Coco Bandicoot’s Design In Crash Bandicoot: On The Run Burns My Eyes

Crash Bandicoot: On The Run released on iOS devices a little over a month ago, and I was excited to play as Coco Bandicoot – I knew I was going to play as her more often than as her famous brother Crash. However, I’m stuck on the first land in the game, and not because of my backlog, or time constraints placed on me in the real world, or even the microtransactions. There’s one thing that bugs me more than those: Coco’s character design.

Throughout the Crash Bandicoot franchise’s 25-year history, Crash has been redesigned a lot. It hasn’t always been popular, but it has at least always felt deliberate – Crash’s character design was supposed to represent the changing tones of the games. Coco, on the other hand, often felt like an after thought. She has gone through one makeover after another, always getting the short end of the stick.

For Crash Bandicoot: On The Run, King gave Coco her original design back, but there are multiple things about it that offend the fashion sensibilities of my autistic mind. The root of the curly bang of her hair is sitting unevenly above her hairline, her eyes are smaller than they ever have been in the mainline console games, her eyebrows are thicker than dog fur, and her trademark flower is missing. The accessories that come with her skins, like Mutated Lab Assistant, don’t make it any better, and the idle celebratory dance she does if you wait too long to start playing the level comes off as completely lifeless.

King’s redesign of Coco Bandicoot for Crash Bandicoot: On The Run burned my eyes more than shampoo being squirted into them. It makes you scream bloody murder because someone poured some water into the bottle and mixed it up without your knowledge (which recently happened to my brother, but you get the picture). For all of the mobile game company’s greatest game design achievements in Candy Crush Saga and Bubble Witch Saga, their rendition of Coco pales in comparison and feels like a beauty makeover gone wrong, something more painful than Tyra Banks yelling at the contestants of America’s Next Top Model.

Coco’s physical stature is more realistically proportioned than that of her cartoonish older brother, but her designs have been inconsistent because those changes were dependent on the fact that she’s the only character to physically age. We already know that in the original Crash Bandicoot trilogy starting with Crash 2, Coco was designed to counterbalance the sexy design of Tawna, wearing overalls with a loose strap, a ponytail and a blue flower in her hair to give players the hint that she is Crash’s kid sister and not his new girlfriend. In Wrath of Cortex, however, Coco’s transition to post-3D graphics for PS2 deflated her, literally, de-volumizing her hair and making her arms as skinny as chopsticks.

Once she became a teenager in Crash Nitro Kart, Vicarious Visions ditched her overalls for low-rise jeans and a white t-shirt with a smiley face flower print but still managed to keep her ponytail sans flower or other hair accessories. Her design improved significantly in this game, signifying the end of her long and arduous journey to be as physically appealing as Crash in 3D.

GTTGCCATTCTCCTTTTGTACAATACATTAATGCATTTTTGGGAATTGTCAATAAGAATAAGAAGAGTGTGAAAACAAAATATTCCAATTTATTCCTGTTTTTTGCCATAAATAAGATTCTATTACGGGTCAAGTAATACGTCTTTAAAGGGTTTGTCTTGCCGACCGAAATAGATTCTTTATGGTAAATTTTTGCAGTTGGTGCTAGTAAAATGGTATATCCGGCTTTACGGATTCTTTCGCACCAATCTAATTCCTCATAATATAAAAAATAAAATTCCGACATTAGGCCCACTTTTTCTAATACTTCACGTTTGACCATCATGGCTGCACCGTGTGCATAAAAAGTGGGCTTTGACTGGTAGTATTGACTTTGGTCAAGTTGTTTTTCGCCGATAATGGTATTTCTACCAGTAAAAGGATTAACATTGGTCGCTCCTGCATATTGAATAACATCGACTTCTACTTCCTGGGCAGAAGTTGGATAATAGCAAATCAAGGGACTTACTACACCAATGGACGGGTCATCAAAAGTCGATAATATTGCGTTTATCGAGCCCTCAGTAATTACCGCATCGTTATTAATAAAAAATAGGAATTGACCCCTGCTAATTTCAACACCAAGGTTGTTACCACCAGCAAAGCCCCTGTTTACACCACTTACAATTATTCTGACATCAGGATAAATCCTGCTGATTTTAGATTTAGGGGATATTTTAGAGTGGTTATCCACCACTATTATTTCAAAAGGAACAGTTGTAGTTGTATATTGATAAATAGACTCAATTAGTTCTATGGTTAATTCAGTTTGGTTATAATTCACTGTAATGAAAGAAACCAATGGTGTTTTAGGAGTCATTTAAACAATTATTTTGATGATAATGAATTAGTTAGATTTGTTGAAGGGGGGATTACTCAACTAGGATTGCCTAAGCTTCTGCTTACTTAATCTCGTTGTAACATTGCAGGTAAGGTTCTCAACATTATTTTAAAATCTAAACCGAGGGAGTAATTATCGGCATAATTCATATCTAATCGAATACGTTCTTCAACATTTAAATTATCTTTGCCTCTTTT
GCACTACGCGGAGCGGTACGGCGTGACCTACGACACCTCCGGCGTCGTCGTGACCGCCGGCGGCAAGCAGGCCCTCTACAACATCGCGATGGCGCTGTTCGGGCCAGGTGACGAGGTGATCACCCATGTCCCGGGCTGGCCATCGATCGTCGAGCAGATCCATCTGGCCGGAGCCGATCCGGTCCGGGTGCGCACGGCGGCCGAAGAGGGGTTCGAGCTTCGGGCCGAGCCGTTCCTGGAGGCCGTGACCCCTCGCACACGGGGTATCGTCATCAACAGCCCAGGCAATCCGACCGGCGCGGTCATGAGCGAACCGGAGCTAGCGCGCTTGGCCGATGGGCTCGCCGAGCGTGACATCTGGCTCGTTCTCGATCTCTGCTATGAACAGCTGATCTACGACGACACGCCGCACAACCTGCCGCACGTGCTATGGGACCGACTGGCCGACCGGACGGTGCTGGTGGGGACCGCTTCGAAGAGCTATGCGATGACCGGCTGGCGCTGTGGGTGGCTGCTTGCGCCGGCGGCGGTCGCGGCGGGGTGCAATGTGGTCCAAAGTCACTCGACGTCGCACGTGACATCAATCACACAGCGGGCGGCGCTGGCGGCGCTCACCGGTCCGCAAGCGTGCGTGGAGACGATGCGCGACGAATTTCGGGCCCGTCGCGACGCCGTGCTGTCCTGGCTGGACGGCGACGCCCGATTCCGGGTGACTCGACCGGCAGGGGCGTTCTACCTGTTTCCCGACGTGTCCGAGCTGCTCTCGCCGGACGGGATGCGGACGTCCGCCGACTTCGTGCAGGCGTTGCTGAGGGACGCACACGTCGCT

When Crash of the Titans rolled along, Crash underwent a total makeover, wearing no fingerless gloves and sporting black tribal tattoos and an even more ruffled hairstyle. Coco has let her hair down and is wearing a blue bandanna to show off her femininity, and her ears have gotten more rounded. In Crash: Mind Over Mutant, Crash’s design stayed the same, but Coco transformed into a shonen anime character, having bigger eyes, low-rise khakis and a couple of bangs hanging over her goggles.

(via Giant Bomb)[/caption]

In the N. Sane Trilogy remake of the original Crash games, Coco’s age was dialed back five or six years younger — we don’t know precisely how old she was supposed to be in the original trilogy to this very day. To go along with this, her original design was improved with a full-blown HD upgrade, giving the swirls and curls of her hair more volume than Pantene hairspray ever could, as well as a pink flower in her hair and eye shadow to match. Coco retained this design in Crash Team Racing: Nitro Fueled, even with the unlockable skins.

Although Crash Bandicoot 4: It’s About Time was a direct sequel to Crash Bandicoot 3: Warped, Toys For Bob revamped Coco’s design to give her a big cartoonish oomph than even in the original trilogy, and it blew me away. Her outfit is the same, only it came with some new accessories: a belt with a pouch attached, a heart patch over her right knee, a bracelet, a tablet and goggles with a strap that’s skinnier than the one her teenage counterpart wore in Mind Over Mutant. What really won me over about her Crash 4 redesign was her big bang being realistically styled to the side and her butterfly wing-like eyelashes.

Everything Toys For Bob did to make Coco look extra pretty in Crash 4: It’s About Time, King completely destroyed in Crash: On The Run. Restoring Coco to her original design and making her look as unappealing as possible instead of using her Crash 4 design in a mobile endless runner game kind of defeats the purpose of rebooting the Crash Bandicoot franchise and updating their looks to keep up with the times. Repeating her history of poor designs was a bad move on King’s part.

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